Category Archives: Communication

The ECONOMY, stupid!

If the now established EU Referendum communication pattern of competing claims and counterclaims continues, then Vote Leave will lose the referendum on 23 June.

In an environment of chaos and uncertainty, undecided voters are likely to lack the courage to vote for fundamental change – and it appears that the Remain campaign is well aware of this. The latest HM Treasury report this week that simply omitted the best case scenario for a Brexit is yet another example of the Remain campaign’s basic approach – tell the electorate loudly enough and often enough that a vote to leave will hit their wallets and they will accept it as true. The fact that the Treasury’s assumptions in its modelling are highly questionable simply gets lost in the noise and the confusion.

To win this referendum, Vote Leave has to make the economic case for Brexit. Its economic message so far has been fragmented, unfocussed and delivered by the wrong people at the wrong time. The proposition that there will be an economic shock following a vote to leave is becoming an established truth, even though there is scant evidence to support the proposition.

Vote Leave’s slogan, “If you want to save the NHS – Vote Leave” is weak. It is weak because it is not true, it doesn’t address the economic case that Remain has made and public services are not the main issue of concern for voters. In producing this slogan, Vote Leave seems to have forgotten that the Labour Party has just lost a General Election after focusing on the NHS in the face of a Conservative Party onslaught on economic competence and issues of governance.

Vote Leave has about a week to sort its economic message out. If it applies its mind to the problem, it will discover that the Remain campaign is vulnerable on the economic question because its message has already been partially discounted – though not rejected – by voters. Rather than ramping up the rhetoric about the NHS, Vote Leave needs to challenge the basic assumptions that staying in the EU with its malfunctioning Eurozone and uncompetitive single market is the risk free option.

It is long past time for Vote Leave to get its economic heavy-weights into the ring to challenge this basic assumption.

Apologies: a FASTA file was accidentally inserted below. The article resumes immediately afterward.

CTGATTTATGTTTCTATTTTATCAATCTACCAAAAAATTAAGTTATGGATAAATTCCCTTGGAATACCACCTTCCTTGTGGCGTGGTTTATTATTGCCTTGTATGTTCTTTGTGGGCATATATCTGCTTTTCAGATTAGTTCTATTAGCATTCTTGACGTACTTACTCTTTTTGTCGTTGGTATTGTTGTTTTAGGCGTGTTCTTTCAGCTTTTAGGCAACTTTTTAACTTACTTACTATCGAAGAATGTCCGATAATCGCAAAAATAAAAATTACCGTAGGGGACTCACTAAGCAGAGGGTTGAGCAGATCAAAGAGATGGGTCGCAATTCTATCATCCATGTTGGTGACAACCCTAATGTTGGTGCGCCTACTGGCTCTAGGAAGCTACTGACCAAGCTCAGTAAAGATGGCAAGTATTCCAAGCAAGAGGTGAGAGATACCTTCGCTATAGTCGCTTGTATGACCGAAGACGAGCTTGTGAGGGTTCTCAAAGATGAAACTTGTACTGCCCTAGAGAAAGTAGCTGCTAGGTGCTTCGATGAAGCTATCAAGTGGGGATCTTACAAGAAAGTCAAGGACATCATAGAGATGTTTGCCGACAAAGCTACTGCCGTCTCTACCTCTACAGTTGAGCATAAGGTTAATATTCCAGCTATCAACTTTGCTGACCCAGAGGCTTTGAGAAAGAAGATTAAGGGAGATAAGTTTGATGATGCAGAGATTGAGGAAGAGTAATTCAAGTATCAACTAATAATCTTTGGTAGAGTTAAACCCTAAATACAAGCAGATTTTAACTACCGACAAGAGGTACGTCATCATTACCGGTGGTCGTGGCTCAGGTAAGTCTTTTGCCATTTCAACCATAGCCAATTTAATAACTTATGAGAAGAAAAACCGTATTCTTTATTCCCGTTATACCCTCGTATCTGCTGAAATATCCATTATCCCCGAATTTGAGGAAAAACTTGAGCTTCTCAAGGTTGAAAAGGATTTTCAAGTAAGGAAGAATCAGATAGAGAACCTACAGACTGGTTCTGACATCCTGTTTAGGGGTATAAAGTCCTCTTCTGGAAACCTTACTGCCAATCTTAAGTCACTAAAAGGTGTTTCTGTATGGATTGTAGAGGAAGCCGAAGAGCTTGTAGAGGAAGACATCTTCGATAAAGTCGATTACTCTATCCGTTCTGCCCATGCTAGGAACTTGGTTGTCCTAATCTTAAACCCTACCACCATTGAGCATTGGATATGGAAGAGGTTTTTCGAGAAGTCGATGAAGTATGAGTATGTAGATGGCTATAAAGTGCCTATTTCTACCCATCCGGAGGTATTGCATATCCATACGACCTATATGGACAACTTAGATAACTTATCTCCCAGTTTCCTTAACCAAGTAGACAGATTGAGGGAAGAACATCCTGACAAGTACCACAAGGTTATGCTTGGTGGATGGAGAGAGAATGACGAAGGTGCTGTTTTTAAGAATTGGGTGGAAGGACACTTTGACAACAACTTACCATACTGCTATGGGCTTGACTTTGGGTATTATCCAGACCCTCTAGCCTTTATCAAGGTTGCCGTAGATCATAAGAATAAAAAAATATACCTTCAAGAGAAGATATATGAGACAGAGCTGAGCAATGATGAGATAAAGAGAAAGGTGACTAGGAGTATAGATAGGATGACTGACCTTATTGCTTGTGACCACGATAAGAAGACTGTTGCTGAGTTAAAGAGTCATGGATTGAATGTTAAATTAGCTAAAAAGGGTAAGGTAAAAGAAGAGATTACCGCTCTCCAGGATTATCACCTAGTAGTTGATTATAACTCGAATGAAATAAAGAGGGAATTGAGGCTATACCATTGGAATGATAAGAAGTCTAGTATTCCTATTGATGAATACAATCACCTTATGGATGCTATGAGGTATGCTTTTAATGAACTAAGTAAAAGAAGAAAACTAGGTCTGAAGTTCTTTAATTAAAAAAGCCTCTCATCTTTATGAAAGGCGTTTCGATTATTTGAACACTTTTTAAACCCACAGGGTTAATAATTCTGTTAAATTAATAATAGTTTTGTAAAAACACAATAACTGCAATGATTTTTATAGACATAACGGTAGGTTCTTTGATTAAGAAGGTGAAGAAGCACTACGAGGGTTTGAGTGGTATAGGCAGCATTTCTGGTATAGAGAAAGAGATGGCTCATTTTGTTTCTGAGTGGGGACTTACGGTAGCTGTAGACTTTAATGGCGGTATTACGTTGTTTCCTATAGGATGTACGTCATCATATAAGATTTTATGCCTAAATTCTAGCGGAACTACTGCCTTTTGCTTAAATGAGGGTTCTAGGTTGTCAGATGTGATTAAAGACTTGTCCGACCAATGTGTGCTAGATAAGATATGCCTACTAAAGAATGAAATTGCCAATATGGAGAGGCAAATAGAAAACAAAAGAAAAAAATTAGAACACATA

Is the Remain Campaign in trouble?

With six weeks to go before the vote, the opinion polls are too close to call. After an initial strong showing by the Remain campaign’s “shock and awe” approach (its so-called “Project Fear”), it now seems to be losing some traction.

The Remain Campaign’s early attempt to define the referendum as a purely economic decision, rather than a more complex democratic, cultural and economic choice initially met with success. Its well-organised and well-coordinated campaign of dire warnings from the political, economic and business elite really hit home with electors.

The problem that has now emerged for the Remain Campaign is that in seeking to create shock and awe, it has also parted company with any sense of balance. When David Cameron tells us that a vote to leave the EU risks a return to conflict in Europe, the claim seems outlandish, if not a touch hysterical.

The facts on this matter are clear: it is America’s military might and vast nuclear arsenal – directed through NATO rather than the EU – that has kept the peace in Europe and no balanced view of the matter could truly argue otherwise. Yet this pro-EU argument is the one that David Cameron chooses to make.

Making a weak argument weakens every argument – this is a basic principle of adversarial communication.

If we believe the dire warnings of the Remain campaign, we can only reach the conclusion that exercising our simple democratic right to self-determination will be a total catastrophe, leading to economic meltdown, political disintegration and a war in Europe.

However, once the shock and awe has passed, the Remain campaign’s lack of balance and its overblown rhetoric may herald its ultimate failure.

Lynden Alexander is a forensic communication consultant and an expert in adversarial communication.